Coronavirus (COVID-19) is continuing to take prevalence in our day-to-day lives, news stations giving newly identified cases updates and handwashing techniques. While this information is important when it comes to controlling the spread of COVID-19, there’s not much recognition on how healthy buildings can play a very crucial role in controlling the spread of this disease, while also enhancing occupant productivity.
On average, Americans spend approximately 90 percent of their time indoors, where the concentrations of some pollutants can be 2 to 5 times higher than typical outdoor concentrations. With the threat of COVID-19 impending over every interaction, indoor spaces can appear full of hidden health risks.
This global pandemic that we’re all facing may be the stressor that pushes many buildings to adopt healthy practices, and those benefits could linger long after the outbreak is over. Thankfully, researchers have the necessary tools to convert buildings to healthy buildings for occupants and less hospitable for pathogens, such as COVID-19.
WHAT IS COVID-19?
The World Health Organization (WHO) states that COVID-19 is an infectious disease caused by a newly discovered coronavirus. Most people that are infected with this virus will experience mild to moderate respiratory illness and recover without requiring special treatment.
As health officials continue to learn more about this virus and ways to control the outbreak, the Centers for Disease Control and Prevention (CDC) says there are three main ways COVID-19 can be spread:
Between people who are in close contact with one another
Through respiratory droplets produced when an infected person coughs, sneezes, or talks (these droplets can land in the mouths or noses of people who are nearby or possibly be inhaled into the lungs).
Can be spread by people who are not showing symptoms.
HOW HEALTHY BUILDINGS CAN REDUCE COVID-19 TRANSMISSION
As this virus continues to spread, the correlation between health and our surroundings is starting to become progressively clear. Although there’s still much that’s unknown about COVID-19, there’s preventative measures that can be taken to reduce the risk of infection within your buildings. Boosting your building’s defense against disease is the next big step to make your building healthier, and safer. This means immediately implementing some key healthy building strategies.
At the room level, consider using portable air purifiers and looking into new technologies, such as touchless entryways, touchless lighting, automatic sinks, touchless hand dryers and automatic flushing toilets just to name a few. In addition to applying some of these new technologies, having an enhanced disinfection protocol in place is critical that clearly spells out the locations, timing, and frequency of cleaning, as well as training any cleaning staff on these new procedures that you’re putting in place.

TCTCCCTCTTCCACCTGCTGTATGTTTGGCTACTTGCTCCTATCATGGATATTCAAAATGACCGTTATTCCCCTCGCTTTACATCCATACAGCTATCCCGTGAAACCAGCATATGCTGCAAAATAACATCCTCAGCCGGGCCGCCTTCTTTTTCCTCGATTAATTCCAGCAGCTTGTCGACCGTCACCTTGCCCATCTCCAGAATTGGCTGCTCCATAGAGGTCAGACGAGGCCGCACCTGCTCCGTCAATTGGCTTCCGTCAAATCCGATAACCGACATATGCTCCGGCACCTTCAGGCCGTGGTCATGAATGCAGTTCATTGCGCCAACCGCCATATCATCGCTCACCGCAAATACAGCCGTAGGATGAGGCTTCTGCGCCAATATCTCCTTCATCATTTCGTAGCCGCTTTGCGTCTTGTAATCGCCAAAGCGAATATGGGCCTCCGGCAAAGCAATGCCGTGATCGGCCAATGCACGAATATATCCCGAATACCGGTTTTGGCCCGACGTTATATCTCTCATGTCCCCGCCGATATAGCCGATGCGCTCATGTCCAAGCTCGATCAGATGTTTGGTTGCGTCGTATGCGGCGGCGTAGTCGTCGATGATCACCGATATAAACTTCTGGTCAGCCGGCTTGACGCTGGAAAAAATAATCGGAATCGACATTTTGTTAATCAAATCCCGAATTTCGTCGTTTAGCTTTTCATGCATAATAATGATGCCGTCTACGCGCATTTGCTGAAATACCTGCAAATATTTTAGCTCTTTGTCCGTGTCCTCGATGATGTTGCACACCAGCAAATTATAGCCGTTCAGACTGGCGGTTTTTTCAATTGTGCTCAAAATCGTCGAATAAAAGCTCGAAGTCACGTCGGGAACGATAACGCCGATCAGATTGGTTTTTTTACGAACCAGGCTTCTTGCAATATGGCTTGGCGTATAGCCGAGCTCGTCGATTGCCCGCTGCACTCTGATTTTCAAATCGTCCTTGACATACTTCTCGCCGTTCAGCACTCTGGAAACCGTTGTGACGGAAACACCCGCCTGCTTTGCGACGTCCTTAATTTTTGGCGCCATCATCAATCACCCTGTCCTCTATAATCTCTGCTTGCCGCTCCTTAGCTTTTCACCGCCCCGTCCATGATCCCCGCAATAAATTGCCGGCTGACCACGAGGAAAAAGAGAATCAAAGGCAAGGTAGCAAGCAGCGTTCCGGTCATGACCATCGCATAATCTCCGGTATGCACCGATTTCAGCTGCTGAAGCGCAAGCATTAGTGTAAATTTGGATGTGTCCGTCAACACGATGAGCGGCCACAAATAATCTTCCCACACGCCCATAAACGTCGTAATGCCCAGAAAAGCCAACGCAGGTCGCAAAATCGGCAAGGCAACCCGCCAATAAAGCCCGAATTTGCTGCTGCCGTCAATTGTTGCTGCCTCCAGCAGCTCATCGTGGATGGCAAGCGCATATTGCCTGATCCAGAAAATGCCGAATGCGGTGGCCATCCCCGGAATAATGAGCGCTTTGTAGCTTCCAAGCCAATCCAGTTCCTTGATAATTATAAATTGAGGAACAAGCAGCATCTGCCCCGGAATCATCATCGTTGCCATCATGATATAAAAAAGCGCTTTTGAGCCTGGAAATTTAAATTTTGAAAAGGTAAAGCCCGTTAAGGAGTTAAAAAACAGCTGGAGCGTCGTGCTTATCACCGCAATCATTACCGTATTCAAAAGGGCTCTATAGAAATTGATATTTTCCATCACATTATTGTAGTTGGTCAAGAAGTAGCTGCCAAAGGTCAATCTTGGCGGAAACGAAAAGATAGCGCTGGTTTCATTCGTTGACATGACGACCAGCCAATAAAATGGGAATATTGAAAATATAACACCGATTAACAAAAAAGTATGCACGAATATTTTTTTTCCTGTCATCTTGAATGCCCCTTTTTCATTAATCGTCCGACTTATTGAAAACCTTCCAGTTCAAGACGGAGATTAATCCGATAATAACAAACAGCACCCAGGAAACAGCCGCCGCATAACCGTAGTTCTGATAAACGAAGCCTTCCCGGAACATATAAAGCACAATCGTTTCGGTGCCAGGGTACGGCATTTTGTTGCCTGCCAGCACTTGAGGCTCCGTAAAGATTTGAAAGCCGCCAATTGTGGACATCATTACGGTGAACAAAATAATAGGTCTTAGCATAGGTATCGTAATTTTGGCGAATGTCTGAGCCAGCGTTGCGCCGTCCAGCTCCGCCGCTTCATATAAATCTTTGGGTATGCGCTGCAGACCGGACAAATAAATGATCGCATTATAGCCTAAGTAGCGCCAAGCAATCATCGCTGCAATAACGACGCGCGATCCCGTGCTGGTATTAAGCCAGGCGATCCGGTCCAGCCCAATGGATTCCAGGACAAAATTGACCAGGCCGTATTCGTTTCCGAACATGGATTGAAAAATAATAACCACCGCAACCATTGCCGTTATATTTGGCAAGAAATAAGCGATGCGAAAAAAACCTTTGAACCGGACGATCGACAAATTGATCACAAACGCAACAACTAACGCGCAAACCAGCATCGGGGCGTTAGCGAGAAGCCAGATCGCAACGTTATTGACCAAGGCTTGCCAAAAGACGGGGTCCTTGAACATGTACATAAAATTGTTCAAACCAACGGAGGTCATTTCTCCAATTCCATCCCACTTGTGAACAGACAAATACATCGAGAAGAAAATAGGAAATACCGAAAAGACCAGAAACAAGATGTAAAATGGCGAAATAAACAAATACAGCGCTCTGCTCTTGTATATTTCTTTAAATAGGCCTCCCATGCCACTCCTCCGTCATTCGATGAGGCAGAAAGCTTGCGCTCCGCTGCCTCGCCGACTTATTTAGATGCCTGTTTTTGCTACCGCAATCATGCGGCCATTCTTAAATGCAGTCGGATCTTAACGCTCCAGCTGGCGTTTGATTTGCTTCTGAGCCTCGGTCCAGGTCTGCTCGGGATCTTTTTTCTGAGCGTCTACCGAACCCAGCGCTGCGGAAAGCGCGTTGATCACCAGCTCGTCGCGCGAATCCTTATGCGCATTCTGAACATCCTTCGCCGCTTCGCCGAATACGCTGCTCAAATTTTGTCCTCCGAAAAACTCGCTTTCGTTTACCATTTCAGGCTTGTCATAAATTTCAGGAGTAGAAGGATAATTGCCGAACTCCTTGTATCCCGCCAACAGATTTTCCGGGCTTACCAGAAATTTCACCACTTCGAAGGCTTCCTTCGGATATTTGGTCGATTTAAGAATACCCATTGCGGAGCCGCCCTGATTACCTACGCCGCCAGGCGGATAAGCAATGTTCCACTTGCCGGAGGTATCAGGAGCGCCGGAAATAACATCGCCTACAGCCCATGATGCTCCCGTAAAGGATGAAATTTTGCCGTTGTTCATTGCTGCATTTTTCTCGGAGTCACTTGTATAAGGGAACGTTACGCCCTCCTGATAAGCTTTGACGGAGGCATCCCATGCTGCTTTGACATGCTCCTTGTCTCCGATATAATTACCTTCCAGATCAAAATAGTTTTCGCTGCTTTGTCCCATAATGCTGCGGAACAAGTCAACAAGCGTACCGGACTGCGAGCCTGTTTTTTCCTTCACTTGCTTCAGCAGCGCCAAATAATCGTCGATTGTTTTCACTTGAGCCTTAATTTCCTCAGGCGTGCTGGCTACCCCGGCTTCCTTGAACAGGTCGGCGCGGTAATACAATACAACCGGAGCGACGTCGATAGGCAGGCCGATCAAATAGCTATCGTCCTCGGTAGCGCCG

At the building level, focusing on improving these 9 Foundations of a Healthy Building will be significant and serve as a long-term preventative measure:
Dust & Pests
Safety & Security
Lighting & Views
Some of these improvements may be what you already anticipated, but you probably haven’t put much thought about how some of these foundations can impact occupant health and performance. Humidity levels alone in buildings can be used to fight the transmission of diseases. For example, when humidity levels are too high or too low within a building viruses can spread more easily.
Kristen Cooke, CLCP, says that the concept of healthy buildings has long been a contributor to customer and employee satisfaction. In the world of today and forward into the post-pandemic landscape, healthy buildings are an essential component of organizational success.
The benefits of converting your building to a healthy building can make a difference for occupant health and productivity, especially in light of the pandemic. These improvements will be beneficial long-term and can make your employees and other visitors in your building feel safer.
From lighting to smart controls and touchless hand dryers, we’re ready to help you convert your building to a healthy building. Feel free to contact us at firstname.lastname@example.org or at (800) 644-2566.